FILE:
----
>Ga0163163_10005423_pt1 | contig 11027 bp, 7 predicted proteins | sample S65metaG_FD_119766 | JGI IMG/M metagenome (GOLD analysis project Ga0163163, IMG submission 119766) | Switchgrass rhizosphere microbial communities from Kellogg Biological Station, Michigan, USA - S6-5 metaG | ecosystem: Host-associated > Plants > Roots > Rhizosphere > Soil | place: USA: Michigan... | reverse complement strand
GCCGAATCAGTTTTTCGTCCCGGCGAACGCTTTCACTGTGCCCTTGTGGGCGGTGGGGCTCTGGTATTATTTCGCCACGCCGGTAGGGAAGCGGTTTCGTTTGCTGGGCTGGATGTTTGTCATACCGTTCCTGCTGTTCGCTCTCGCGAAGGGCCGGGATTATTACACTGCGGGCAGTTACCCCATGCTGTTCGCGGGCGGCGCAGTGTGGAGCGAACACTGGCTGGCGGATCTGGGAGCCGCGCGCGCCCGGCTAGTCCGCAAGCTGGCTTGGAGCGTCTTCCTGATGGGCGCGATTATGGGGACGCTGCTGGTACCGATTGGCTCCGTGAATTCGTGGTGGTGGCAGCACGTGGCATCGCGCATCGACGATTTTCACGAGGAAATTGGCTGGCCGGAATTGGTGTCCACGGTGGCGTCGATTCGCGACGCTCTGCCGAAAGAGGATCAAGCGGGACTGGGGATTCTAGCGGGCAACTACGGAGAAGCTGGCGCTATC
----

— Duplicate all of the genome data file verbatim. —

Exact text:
>Ga0163163_10005423_pt1 | contig 11027 bp, 7 predicted proteins | sample S65metaG_FD_119766 | JGI IMG/M metagenome (GOLD analysis project Ga0163163, IMG submission 119766) | Switchgrass rhizosphere microbial communities from Kellogg Biological Station, Michigan, USA - S6-5 metaG | ecosystem: Host-associated > Plants > Roots > Rhizosphere > Soil | place: USA: Michigan... | reverse complement strand
GCCGAATCAGTTTTTCGTCCCGGCGAACGCTTTCACTGTGCCCTTGTGGGCGGTGGGGCTCTGGTATTATTTCGCCACGCCGGTAGGGAAGCGGTTTCGTTTGCTGGGCTGGATGTTTGTCATACCGTTCCTGCTGTTCGCTCTCGCGAAGGGCCGGGATTATTACACTGCGGGCAGTTACCCCATGCTGTTCGCGGGCGGCGCAGTGTGGAGCGAACACTGGCTGGCGGATCTGGGAGCCGCGCGCGCCCGGCTAGTCCGCAAGCTGGCTTGGAGCGTCTTCCTGATGGGCGCGATTATGGGGACGCTGCTGGTACCGATTGGCTCCGTGAATTCGTGGTGGTGGCAGCACGTGGCATCGCGCATCGACGATTTTCACGAGGAAATTGGCTGGCCGGAATTGGTGTCCACGGTGGCGTCGATTCGCGACGCTCTGCCGAAAGAGGATCAAGCGGGACTGGGGATTCTAGCGGGCAACTACGGAGAAGCTGGCGCTATC